FDA Encourages Vaporized Hydrogen Peroxide for Medical Device Sterilization, Amid Ethylene Oxide Safety Concerns
Federal regulators are calling for more widespread use of vaporized hydrogen peroxide to sterilize medical devices, amid growing concerns about the health and environmental risks of ethylene oxide, which has been linked to a number of high-profile leaks in recent years.
On January 8, the U.S. Food and Drug Administration (FDA) issued updated guidance, announcing that the agency is recategorizing vaporized hydrogen peroxide as an “established method of sterilization” for medical devices.
Medical devices marketed in the U.S. that require sterilization must contain directions on how to properly and safely sterilize them. The process must be approved by the FDA for the manufacturer to include the method in the sterilization directions.
Ethylene Oxide Risks
Ethylene oxide is the most common method of sterilization used in the United States. There are approximately 20 billion devices sold in the U.S every year that are required to be sterilized with ethylene oxide. That accounts for roughly 50% of the market share of medical devices that must be properly sterilized.
However, a series of large ethylene oxide leaks, and concerns about the medical device manufacturing industry’s reliance on the chemical, has raised concerns, leading the FDA to begin looking into and approving alternatives.
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Massive ethylene oxide leaks from Sterigenics manufacturing facilities in Illinois resulted in a $408 million settlement last year for residents in surrounding communities. Two Baltimore-area spice plants were also at the center of controversy following ethylene oxide leaks in 2023. Research indicates the ethylene oxide leaks lead to higher cancer risks for residents in neighboring communities.
As a result, the FDA proposed new ethylene oxide standards intended to limit the risk of health side effects to communities and the environment.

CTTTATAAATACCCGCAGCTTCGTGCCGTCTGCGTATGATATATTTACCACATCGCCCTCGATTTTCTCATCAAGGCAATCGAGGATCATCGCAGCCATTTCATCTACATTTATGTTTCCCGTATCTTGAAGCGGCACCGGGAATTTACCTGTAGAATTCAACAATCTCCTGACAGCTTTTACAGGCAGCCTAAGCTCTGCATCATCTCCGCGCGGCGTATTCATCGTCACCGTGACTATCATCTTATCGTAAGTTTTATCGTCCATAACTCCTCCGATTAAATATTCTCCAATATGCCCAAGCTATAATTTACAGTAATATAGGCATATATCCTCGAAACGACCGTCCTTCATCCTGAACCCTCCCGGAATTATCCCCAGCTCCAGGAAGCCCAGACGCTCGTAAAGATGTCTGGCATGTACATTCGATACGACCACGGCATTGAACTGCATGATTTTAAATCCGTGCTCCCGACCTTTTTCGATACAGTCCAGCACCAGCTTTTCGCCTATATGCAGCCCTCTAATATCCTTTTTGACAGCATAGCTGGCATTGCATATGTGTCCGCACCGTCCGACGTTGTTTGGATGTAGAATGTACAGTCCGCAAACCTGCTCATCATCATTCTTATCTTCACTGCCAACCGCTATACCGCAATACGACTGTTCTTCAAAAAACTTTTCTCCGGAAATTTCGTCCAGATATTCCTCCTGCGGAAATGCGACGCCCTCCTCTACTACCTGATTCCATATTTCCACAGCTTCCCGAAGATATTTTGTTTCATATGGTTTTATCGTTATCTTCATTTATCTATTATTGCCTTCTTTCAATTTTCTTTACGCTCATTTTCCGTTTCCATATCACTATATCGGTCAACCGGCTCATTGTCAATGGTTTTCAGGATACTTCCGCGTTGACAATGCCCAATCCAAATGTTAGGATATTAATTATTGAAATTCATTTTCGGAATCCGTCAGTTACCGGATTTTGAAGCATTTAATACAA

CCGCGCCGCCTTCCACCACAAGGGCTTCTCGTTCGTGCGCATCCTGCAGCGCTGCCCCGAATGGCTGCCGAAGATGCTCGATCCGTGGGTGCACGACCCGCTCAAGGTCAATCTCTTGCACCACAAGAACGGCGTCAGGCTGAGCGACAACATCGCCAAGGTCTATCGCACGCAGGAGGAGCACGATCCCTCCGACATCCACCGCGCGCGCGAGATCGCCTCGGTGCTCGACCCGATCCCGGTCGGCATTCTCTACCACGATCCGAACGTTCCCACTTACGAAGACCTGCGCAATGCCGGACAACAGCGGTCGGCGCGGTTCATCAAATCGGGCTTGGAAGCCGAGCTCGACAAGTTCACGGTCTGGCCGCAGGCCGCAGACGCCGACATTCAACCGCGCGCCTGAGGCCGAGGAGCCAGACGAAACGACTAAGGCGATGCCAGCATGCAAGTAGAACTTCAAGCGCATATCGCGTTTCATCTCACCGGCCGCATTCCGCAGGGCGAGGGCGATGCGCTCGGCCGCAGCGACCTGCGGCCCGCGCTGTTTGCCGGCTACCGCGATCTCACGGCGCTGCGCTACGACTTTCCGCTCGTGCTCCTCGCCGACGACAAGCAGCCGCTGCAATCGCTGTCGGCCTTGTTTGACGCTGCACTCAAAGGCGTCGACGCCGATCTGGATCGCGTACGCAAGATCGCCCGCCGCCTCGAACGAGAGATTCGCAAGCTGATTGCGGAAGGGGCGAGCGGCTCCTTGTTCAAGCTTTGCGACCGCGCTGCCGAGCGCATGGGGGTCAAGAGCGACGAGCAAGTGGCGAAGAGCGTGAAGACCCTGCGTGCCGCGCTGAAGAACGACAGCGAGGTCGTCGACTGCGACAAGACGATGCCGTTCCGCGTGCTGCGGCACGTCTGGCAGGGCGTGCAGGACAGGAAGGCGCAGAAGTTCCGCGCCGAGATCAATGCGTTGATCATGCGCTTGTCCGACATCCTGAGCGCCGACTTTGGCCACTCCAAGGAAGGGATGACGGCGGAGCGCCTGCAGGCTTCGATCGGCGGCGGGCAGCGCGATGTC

Vaporized Hydrogen Peroxide
Vaporized hydrogen peroxide was initially categorized as an Established Category B method of sterilization, meaning the FDA evaluated the data on the method but could not come to a consensus for its standard use.
Following the numerous ethylene oxide leaks and health risks to residents, the FDA moved to revise the final guidance for sterilizing standards. The agency now recognizes vaporized hydrogen peroxide as an Established Category A method of sterilization.
This move is part of the FDA’s effort to reduce the use of ethylene oxide and improve the medical supply chain overall. It comes in addition to other efforts by the agency, including programs to support changes to sterilization techniques, encouraging the research of new sterilization strategies to reduce ethylene oxide emissions, and developing new sterilization methods.
Methods of sterilization currently approved by the FDA include moist heat, dry heat, ethylene oxide, radiation, and now vaporized hydrogen peroxide.
“The FDA’s commitment is to protect public health, a critical mission in today’s complex medical device ecosystem,” said Suzanne Schwartz, director of the Office of Strategic Partnerships and Technology Innovation in the FDA’s Center for Devices and Radiological Health. “Vaporized hydrogen peroxide’s addition as an established sterilization method helps us build a more resilient supply chain for sterilized devices that can help prevent medical device shortages.”
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